by Ariana Habibi

After months of preparing for their events, the Stuart Science Olympiad team competed in their Regionals event on March 12. With the largest team in the school’s recent history, the students placed 11th overall, qualifying for States

Though there are many returning members, the team is much larger than it has been in previous years. It is double the size it was two years ago and nearly quadruple what it was just last year. Much of this growth has occurred due to the actions taken by the current co-captains, senior Rachel Mangum and junior Marianna Karagiannis.

“[W]e did our best to recruit a good amount of freshmen by going to Glasgow and talking to the middle schoolers in SciOly, as well as recruiting students from other grade by making tons of announcements and flyers for the club,” said Mangum. “This year I felt that we’ve worked a lot harder than we have the past two years and I’m glad that our hard work helped us obtain and create dedicated people.”

In a competition like Science Olympiad, this dedication must go a long way. At Stuart, students are required to either study or build their events in their personal time, causing them to spend less time on regular schoolwork.

“It can be very difficult to balance it,” Karagiannis said. “Some of the events are related to science classes, so we can pay attention to specific things we need to know for Science Olympiad while we are in class. Like any other club or sport, it helps to schedule out specific time for just this. In order to be successful, it can’t just be all done the week before the competition; it needs to be spread out.”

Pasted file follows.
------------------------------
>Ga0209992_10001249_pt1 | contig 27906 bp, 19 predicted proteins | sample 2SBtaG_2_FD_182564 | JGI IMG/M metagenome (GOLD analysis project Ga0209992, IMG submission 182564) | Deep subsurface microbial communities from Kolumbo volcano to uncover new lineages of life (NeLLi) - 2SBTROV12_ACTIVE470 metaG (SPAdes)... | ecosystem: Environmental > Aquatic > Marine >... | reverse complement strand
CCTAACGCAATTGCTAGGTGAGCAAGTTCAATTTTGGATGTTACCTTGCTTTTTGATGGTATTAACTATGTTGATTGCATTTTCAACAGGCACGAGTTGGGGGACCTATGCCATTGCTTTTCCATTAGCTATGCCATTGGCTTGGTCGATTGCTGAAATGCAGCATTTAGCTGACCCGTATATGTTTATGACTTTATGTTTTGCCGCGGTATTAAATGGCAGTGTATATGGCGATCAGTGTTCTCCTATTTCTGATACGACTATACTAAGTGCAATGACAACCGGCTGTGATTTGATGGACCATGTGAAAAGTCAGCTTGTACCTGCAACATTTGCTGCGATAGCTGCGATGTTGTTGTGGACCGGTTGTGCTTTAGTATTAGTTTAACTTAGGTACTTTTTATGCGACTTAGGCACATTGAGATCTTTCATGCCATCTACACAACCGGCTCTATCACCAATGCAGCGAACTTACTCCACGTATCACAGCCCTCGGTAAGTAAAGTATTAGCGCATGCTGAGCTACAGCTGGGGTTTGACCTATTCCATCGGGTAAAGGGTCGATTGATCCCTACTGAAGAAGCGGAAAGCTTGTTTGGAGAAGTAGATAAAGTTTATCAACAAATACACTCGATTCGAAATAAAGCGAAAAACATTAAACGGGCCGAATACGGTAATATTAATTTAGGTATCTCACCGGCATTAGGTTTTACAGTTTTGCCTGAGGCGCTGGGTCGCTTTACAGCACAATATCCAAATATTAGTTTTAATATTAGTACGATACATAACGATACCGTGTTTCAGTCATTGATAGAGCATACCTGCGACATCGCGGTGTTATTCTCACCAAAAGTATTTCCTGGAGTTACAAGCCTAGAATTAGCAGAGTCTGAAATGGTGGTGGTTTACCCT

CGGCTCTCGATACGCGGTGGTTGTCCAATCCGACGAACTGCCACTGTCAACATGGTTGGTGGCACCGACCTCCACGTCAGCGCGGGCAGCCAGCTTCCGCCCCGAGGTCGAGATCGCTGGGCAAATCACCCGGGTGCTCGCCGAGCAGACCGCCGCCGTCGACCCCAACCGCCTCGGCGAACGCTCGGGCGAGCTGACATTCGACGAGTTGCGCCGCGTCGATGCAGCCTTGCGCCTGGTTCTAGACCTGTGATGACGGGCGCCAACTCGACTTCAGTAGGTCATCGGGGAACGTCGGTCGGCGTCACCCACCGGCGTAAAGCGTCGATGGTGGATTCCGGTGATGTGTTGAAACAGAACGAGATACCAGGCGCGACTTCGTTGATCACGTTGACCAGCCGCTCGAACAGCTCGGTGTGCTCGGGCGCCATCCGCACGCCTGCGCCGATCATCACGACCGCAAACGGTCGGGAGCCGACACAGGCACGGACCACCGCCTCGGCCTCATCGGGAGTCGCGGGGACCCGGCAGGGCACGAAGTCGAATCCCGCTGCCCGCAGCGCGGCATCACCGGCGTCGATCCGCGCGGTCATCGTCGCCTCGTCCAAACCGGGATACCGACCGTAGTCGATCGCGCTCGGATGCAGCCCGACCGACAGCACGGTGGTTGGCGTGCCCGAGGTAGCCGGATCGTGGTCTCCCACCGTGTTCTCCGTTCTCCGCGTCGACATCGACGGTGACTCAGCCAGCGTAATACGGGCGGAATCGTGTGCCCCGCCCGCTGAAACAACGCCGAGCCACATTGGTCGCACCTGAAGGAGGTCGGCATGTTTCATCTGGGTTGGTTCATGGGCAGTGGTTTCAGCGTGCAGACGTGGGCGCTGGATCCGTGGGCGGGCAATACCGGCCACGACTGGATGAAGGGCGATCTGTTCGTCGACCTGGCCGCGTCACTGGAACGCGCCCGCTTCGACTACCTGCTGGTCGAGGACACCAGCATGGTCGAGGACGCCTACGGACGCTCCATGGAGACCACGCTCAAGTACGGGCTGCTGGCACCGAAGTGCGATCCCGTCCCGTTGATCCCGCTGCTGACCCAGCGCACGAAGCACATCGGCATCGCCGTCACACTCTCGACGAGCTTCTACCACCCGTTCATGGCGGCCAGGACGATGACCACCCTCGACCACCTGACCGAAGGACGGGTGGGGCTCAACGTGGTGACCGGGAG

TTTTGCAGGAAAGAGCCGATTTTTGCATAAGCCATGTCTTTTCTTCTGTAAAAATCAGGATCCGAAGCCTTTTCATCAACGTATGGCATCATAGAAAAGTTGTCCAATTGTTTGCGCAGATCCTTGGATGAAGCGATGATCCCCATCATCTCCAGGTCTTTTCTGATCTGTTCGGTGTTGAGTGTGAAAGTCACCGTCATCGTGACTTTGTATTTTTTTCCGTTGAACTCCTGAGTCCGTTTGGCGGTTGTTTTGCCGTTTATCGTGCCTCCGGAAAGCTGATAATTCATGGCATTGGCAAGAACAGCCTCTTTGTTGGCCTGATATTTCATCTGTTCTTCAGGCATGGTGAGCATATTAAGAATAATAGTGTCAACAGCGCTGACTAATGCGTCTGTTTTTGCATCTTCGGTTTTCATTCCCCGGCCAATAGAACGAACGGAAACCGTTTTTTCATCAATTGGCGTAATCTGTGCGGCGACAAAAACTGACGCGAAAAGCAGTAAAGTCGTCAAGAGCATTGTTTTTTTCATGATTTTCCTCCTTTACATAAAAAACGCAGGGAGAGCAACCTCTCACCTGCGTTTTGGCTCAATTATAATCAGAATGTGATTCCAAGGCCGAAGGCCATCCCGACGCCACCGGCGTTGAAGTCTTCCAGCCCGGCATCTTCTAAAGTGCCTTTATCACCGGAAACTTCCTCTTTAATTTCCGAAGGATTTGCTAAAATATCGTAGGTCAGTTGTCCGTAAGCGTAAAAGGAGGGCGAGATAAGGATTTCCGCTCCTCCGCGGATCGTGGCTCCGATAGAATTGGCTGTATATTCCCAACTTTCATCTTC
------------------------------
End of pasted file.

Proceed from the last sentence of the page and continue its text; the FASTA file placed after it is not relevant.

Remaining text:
As Regionals neared, the team met more often to ensure they were prepared for the competition.

“We had club meetings once a week on either Wednesday or Thursday but towards the competition date I stayed pretty much everyday,” said freshman Anna Tan. “I did a little bit at a time and crammed what I needed the day before.”

Members enrolled in the IB program or taking IB classes had to make further sacrifices.

“For me personally as an IB student, I just have to make it work, even if I have to sacrifice a percentage of my grade for choosing to work on my events instead of my homework,” Mangum said. “I have to admit, I’m even guilty of doing SciOly work during school when I was supposed to be paying attention in class. Recently I’ve been taking any opportunity I can to read about one of my events or take just a couple lines of notes.”

While everyone worked hard to prepare for their events, this dedication of the captains greatly influenced the more novice members.

“They were the first people I met and spoke to,” said Tan, referring to the captains. “They pretty much carried the team.”

However, there are conflicting views on who exactly were the star players of the team.

“This year’s MVPs I would have to say are all of the freshmen,” said Mangum. “In SciOly on the high school level, we have to ask a lot of our team members to fundraise enough money, study harder events than they’re used to in middle school level, and coming to meetings once a week if not more. I’m really proud of the freshmen who continue to hang in there and keep my co-captain and I updated on how they’re doing with their workload.”